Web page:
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Connaught Theatre in Worthing celebrates 100 years of service

PUBLISHED: 12:05 03 November 2014 | UPDATED: 12:05 03 November 2014

Connaught Theatre Worthing

Connaught Theatre Worthing


The Connaught Theatre in Worthing has enjoyed an illustrious history. As it marks its centenary, Alice Cooke examines how it became the local institution it is today

Connaught auditoriumConnaught auditorium

Mention Worthing to any actor who began their career in repertory theatre and they all say the same – working at Worthing’s Connaught Theatre ensured a prosperous career. Actress Elizabeth Spriggs explains that, unlike other provincial theatres, “from Worthing you could go anywhere – the West End, 
Stratford-upon-Avon, television or straight into films.”

Film played a large role in the Connaught Theatre’s creation. The excitement of cinema had begun to sweep the nation and the Connaught Theatre’s predecessor, the Picturedrome, was built in 1914 with one entrance on Chapel Road and another on Union Place. The popularity of Worthing increased and so did the demand for entertainment venues, which led to the Connaught Hall being built next to the Picturedrome in 1916, where amateur dramas and dances were staged.

Repertory theatre had been put in jeopardy by the opening of the luxurious Pier Pavilion in 1926, and by 1929 Worthing’s centre of repertory theatre, New Theatre Royal in Bath Place, was threatened with closure. A radical plan was required to keep it open and Worthing became the first municipal authority to subsidise a repertory company, but sadly even they could not save the theatre, which closed permanently later that year.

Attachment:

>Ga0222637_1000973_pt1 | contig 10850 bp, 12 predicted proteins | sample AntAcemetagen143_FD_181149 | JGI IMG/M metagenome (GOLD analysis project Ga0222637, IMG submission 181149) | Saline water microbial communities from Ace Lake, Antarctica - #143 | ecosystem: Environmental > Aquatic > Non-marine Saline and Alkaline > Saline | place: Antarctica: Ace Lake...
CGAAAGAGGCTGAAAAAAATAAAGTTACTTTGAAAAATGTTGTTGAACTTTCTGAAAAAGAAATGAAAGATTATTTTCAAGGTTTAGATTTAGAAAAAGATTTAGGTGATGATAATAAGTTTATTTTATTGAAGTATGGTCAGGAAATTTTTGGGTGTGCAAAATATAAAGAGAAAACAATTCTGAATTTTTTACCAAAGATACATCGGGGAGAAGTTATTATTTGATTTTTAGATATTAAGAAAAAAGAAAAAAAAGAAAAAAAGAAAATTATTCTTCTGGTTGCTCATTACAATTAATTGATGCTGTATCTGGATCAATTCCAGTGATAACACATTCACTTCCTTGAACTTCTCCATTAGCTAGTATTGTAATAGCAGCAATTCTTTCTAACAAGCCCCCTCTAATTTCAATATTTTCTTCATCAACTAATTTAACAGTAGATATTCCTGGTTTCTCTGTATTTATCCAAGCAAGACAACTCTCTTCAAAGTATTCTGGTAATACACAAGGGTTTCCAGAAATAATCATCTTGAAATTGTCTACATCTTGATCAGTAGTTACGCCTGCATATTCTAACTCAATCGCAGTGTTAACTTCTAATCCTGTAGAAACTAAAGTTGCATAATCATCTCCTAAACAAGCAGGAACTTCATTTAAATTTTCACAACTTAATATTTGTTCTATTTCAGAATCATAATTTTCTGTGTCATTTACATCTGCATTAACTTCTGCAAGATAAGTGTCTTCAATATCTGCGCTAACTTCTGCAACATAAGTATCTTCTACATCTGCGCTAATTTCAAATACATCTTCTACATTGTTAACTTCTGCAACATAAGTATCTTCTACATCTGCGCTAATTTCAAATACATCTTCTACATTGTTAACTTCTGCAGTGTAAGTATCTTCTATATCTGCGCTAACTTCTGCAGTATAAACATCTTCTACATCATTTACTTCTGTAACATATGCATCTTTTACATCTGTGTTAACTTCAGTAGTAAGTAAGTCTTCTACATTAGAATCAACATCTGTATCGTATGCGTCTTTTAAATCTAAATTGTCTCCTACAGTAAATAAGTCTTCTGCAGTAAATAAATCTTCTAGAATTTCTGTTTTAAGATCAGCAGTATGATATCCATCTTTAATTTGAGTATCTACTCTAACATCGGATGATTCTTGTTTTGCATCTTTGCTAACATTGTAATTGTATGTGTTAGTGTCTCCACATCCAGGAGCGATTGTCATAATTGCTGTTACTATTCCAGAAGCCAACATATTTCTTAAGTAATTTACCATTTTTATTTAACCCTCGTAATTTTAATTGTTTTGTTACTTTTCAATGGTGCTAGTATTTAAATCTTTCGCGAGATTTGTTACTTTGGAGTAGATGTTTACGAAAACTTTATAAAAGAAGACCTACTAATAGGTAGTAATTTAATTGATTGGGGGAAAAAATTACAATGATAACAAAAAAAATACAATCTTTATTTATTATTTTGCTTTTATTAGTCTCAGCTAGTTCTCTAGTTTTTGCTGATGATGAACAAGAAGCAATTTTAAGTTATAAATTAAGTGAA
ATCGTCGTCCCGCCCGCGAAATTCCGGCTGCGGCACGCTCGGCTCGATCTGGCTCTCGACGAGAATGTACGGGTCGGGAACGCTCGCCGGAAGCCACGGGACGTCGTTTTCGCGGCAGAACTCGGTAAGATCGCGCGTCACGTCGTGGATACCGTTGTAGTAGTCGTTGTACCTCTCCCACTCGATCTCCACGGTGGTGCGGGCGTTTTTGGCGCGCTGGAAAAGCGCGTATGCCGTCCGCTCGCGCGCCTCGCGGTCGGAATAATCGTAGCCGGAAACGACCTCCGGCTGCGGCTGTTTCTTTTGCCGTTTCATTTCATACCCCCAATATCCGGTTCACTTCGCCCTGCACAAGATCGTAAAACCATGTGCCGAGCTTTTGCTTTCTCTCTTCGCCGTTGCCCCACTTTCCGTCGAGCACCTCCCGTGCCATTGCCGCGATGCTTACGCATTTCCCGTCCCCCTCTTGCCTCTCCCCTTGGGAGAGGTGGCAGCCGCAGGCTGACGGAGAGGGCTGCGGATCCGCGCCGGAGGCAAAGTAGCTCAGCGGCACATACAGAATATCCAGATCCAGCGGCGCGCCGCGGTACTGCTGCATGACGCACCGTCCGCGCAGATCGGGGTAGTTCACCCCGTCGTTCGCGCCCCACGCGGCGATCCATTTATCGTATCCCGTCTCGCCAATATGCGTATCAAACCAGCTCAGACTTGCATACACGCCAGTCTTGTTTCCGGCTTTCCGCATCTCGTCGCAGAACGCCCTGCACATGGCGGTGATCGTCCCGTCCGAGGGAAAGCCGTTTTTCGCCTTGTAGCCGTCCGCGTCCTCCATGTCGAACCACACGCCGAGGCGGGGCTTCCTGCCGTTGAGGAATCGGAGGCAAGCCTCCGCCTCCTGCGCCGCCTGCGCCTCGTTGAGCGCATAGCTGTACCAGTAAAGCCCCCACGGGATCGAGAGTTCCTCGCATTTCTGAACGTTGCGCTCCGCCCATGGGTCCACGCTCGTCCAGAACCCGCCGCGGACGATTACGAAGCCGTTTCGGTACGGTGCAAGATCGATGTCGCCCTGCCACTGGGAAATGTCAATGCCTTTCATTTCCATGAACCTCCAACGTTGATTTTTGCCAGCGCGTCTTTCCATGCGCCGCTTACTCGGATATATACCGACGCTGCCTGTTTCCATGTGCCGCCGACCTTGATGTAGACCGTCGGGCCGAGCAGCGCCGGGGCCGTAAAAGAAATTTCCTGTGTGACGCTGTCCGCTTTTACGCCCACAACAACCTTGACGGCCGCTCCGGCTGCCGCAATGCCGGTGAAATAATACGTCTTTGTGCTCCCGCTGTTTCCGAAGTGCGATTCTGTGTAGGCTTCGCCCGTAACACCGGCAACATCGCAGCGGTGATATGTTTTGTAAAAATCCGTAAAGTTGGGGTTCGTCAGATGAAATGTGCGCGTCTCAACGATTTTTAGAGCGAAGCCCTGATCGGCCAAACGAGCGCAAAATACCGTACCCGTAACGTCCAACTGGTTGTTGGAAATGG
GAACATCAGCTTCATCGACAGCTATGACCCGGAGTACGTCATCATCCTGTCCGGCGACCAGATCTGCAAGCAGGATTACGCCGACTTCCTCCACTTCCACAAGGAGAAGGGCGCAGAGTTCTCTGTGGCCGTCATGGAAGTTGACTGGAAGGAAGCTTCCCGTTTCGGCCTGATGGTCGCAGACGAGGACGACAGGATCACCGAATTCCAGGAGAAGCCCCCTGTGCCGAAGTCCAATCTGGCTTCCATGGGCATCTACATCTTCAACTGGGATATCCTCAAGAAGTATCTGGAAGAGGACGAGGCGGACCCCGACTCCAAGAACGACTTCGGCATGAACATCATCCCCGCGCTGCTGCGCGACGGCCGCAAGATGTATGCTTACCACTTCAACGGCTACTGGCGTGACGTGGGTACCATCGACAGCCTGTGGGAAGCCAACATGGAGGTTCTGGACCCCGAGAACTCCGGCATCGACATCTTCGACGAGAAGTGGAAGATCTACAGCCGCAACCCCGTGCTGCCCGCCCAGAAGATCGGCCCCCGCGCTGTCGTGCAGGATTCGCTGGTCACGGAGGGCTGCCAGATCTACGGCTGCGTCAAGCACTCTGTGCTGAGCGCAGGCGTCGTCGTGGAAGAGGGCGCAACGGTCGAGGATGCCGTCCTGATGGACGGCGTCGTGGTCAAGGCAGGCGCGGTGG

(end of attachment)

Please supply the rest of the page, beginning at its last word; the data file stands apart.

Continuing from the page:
Stage manager and theatre impresario Walter Lindsay, who had fuelled the development of repertory in the town, was furious that the New Theatre Royal had closed and found an alternative theatrical venue for a repertory company at the Connaught Hall. He converted it into an intimate theatre and continued to fight against mounting debts in an attempt to maintain drama in Worthing, but soon the town was regarded as unsympathetic towards theatre and its second repertory company failed.

Despite this, the possibility of a West Sussex-based theatre company had not been entirely dismissed. In 1932 Charles Bell and William Fraser presented their first season of repertory productions at the Connaught Hall, having enjoyed theatrical success in Brighton and the West End. Their company went from strength to strength and changed its name from The Mask Players (as it had started out), to Worthing Repertory Company. By 1935 their success was apparent and Carl Seebold converted the Picturedrome into the much larger New Connaught Theatre, with the Connaught Hall being known variously through the years as the Old Connaught Theatre, the Home Guard Garrison Theatre and Ritz Ballroom, before it became the Ritz cinema, RitzDigital and most recently the Connaught Studio, as it is known today.

Bell and Fraser played their final performance of Happy Ending at the Connaught Hall on Saturday 28 September 1935, just 48 hours before opening on 30 September at the newly refurbished art deco New Connaught Theatre, with the play Theatre Royal. The opening night was an overwhelming success, with 5,000–6,000 requests for tickets for the 920-seat theatre. Popularity was greatly helped by a fabricated story, leaked to the press, about Bell and Fraser’s rags to riches beginning which, although false, is still replicated today. Bell and Fraser were toasted that night in the bar at the New Connaught Theatre, the largest theatrical bar in the country at the time.

The theatre continued under private management for the next three decades but eventually closed as a commercial enterprise in 1966, when it was purchased by Worthing Corporation and re-opened in 1967 under the management of trustees. Since 1999 the Connaught complex has been under the management of Worthing Borough Council.

Those who have trodden the boards at Worthing include Patricia Routledge, Christopher Lee, Peter Cushing, Ian Holm, Susannah York, June Whitfield and David Suchet, while writers such as Sir Alan Ayckbourn, Harold Pinter and Ray Cooney all learned their craft at Worthing. To this day many continue to return to the theatre with their work.

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